And thinking that made me sadder than I had been in a long time and when we finally went to bed I couldn’t sleep, I knew I would be going in to Inogo and Kinshasha the next day and then off to London and then to Mumbai but it wasn’t any of that I was thinking of, it was the other stuff and finally I got up, very quietly, and I crept out. I closed the thin little door ever so quietly, and then I was on the path to the observation hut. When the moon was out you could see everything and suddenly there was a figure coming into the clearing beyond the observation hut, and then he turned and saw me and he started to come closer. Now he was walking on two legs just like a man would except they are so small, the legs of a bonzee. I don’t think he was much more than four feet tall and as he got closer I could see that he was rubbing himself and I could see that it was Bei, he was all alone, it’s just pleasure, isn’t it, Bei? I said to him, what you do to yourself, what you do to others, pleasure, and if people call it love, call it something more than—well, who are any of us to say that they are wrong? It doesn’t need to be tied in with having children, does it, Bei? Or with competing with all the other boys, or with scarce fucking resources, excuse the language, Bei. But you don’t need any of that, do you, Bei, no, you don’t, you’re a sweetie, aren’t you? You want to touch me there? That’s a little bit naughty, isn’t it, but maybe you know what I like, Bei, maybe we can have our own little playtime while Susie’s not here, while everything – that’s what I said, something like that, maybe some of it I wasn’t saying I was just thinking, but those were the sorts of thoughts I was having, there’s no point denying it.
And then I looked into his face and I thought of Matt and I thought of Phil and I thought of Rick, I thought of all the boyfriends I had had and I thought, did I even know any of them? Any of them except maybe Matt? They would look at me, all of them, when they wanted something, when they wanted pleasure from my body, and they would look as if they were caring for me, as if they wanted pleasure for me, as if they—love, that was the word they all used. Did they feel it? Did any of them feel it, feel the ache that I would feel at night when I was falling head over heels for one of them? The ache I would feel of longing and of love, the ache I would feel in the end when I heard we’re just not right for each other, that’s all there is—its no one’s fault, and now here was Bei’s face in front of me, innocent like a child and not trying to make me think anything at all about how much he cared for me, just touching himself, wanting pleasure, wanting to give pleasure, wanting to be pleasured. When Susie had talked about how only bonzees and humans make love face-to-face, was it those words she had used, had she said make love? But it didn’t matter, none of that mattered, not the words, not what we humans tell ourselves are the feelings, either, ’cause all that is just crap 98% of the time.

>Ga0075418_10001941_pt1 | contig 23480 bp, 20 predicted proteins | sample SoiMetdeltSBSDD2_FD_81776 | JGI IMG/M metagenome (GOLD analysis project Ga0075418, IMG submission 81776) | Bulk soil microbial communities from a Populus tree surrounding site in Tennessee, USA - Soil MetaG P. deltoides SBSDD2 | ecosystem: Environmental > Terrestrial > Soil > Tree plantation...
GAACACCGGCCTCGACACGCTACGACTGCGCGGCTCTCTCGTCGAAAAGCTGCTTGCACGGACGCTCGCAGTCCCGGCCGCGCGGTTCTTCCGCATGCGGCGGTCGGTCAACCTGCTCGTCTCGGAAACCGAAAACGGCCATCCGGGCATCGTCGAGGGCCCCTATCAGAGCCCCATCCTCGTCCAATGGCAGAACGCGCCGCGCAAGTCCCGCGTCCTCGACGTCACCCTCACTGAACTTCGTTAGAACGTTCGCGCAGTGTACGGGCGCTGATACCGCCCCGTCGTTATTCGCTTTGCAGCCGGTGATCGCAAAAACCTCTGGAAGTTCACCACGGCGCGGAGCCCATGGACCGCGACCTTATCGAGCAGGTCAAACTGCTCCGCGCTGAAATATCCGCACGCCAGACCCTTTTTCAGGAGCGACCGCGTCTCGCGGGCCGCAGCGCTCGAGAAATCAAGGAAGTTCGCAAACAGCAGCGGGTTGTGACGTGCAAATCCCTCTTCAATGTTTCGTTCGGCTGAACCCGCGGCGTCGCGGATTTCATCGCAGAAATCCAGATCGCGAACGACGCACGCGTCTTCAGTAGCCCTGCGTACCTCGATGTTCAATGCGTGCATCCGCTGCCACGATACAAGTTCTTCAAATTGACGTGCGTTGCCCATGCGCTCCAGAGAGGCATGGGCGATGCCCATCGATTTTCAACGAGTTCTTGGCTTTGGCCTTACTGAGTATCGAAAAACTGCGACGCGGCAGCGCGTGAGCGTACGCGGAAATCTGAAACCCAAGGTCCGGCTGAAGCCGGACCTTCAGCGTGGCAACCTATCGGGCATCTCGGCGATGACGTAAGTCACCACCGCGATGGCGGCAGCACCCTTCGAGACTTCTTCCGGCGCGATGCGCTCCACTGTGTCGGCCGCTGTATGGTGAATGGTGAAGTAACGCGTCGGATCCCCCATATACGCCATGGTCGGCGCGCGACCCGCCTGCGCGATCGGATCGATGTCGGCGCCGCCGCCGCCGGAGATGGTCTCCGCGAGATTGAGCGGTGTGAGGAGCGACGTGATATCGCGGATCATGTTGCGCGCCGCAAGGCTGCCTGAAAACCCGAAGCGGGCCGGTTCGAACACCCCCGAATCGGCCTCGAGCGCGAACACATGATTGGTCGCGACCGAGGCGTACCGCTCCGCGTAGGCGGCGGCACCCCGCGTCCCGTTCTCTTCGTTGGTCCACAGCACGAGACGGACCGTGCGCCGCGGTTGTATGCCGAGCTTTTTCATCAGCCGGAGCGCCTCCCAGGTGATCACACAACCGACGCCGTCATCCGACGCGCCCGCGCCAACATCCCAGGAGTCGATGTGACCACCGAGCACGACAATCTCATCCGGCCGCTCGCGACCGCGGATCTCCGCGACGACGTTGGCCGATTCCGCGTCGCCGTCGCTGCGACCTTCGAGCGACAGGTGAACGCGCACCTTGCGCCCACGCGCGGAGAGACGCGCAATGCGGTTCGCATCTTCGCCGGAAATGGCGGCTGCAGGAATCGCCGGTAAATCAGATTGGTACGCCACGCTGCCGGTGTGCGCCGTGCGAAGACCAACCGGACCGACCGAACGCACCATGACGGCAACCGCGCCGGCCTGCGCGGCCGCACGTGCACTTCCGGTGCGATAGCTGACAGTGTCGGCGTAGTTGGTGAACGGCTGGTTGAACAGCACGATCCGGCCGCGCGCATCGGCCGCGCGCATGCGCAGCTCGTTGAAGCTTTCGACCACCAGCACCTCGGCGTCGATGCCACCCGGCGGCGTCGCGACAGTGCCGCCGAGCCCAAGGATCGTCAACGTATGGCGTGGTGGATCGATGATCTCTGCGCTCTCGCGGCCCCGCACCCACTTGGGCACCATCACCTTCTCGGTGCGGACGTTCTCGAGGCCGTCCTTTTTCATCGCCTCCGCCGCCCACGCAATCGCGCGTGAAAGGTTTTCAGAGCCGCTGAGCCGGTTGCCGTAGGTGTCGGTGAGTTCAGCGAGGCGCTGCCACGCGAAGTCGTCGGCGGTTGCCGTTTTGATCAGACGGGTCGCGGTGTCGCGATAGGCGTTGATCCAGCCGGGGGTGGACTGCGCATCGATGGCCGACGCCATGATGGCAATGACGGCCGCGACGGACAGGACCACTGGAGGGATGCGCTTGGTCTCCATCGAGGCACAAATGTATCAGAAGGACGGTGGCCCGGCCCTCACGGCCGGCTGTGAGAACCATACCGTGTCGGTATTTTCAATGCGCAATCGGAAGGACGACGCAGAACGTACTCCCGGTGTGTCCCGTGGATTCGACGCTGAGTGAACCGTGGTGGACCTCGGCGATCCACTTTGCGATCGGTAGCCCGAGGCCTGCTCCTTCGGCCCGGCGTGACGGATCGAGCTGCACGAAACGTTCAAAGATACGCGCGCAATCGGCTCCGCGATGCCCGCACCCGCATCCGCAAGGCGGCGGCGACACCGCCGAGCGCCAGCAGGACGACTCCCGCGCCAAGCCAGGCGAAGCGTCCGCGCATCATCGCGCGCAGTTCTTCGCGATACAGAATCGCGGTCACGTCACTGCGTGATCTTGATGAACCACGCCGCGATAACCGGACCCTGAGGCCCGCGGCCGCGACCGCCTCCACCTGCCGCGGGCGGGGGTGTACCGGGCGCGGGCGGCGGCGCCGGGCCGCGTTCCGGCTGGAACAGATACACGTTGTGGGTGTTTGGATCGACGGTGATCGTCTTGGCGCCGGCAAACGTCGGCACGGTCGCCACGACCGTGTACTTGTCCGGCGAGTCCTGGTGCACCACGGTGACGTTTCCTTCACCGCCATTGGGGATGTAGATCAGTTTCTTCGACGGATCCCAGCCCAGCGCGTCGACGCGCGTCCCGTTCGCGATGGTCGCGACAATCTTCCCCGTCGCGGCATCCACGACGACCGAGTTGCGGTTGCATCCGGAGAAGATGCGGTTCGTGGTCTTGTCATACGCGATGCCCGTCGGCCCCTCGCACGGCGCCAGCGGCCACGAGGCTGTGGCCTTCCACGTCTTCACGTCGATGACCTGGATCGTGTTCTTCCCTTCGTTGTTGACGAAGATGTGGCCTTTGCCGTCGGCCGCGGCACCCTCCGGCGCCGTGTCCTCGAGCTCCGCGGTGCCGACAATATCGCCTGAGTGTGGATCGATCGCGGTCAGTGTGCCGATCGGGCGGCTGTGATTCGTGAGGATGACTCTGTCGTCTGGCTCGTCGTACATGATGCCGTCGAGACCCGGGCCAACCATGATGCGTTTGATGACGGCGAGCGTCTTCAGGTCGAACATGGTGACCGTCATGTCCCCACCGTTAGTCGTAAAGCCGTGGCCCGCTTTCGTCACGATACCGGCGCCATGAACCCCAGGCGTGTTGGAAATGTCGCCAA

I touched him, I touched him on the shoulder first and then on the cheek, all the books say their faces are closer to the face of a human child than they are to the face of a chimpanzee, of a gorilla, of a monkey, of any other creature. He moved his face towards mine, he had the nicest smile, I know your going to think that doesn’t sound right, he’s just an animal, I know that, but I told Susie afterwards just what I’m telling you now and it’s true, he had a smile, he had a sweet, sweet smile. Had or has, I don’t know, is he living now? I wish I knew.
And then I touched him again, I didn’t mean to touch him down there, I don’t think I meant to. I had just brushed against him and he was making soft little sounds, he was so hard and he was making these soft little sounds and then I held him close and his arms were around me and then we were lying down somehow beside the termite mound and my wide skirt had ridden up, high up above my waist and then he was inside me, I didn’t want him to be there but I didn’t want him not to be there either, I know tears were streaming down my cheeks but I didn’t push him away, I didn’t tell him no, I held him closer, I held him very tight. Even now I can’t think it was wrong. I can’t think he did wrong, I can’t think we did wrong, I can’t think any of it was wrong. We held each other afterwards and he was still making those soft sounds.
You’re thinking it must be gross, he must have been so hairy, but what I noticed was how short his legs were, those stubby little legs. I might as well tell you that I’d pretty much been there already so far as hairy guys were concerned, I remember how thick it was all over Rick, not just his chest and his armpits and between his legs and the face he’d never shaved, but all over, heavy on his arms, his legs, over almost all his back. He wasn’t the best lover, Rick, but it wasn’t because of the hair, I can tell you.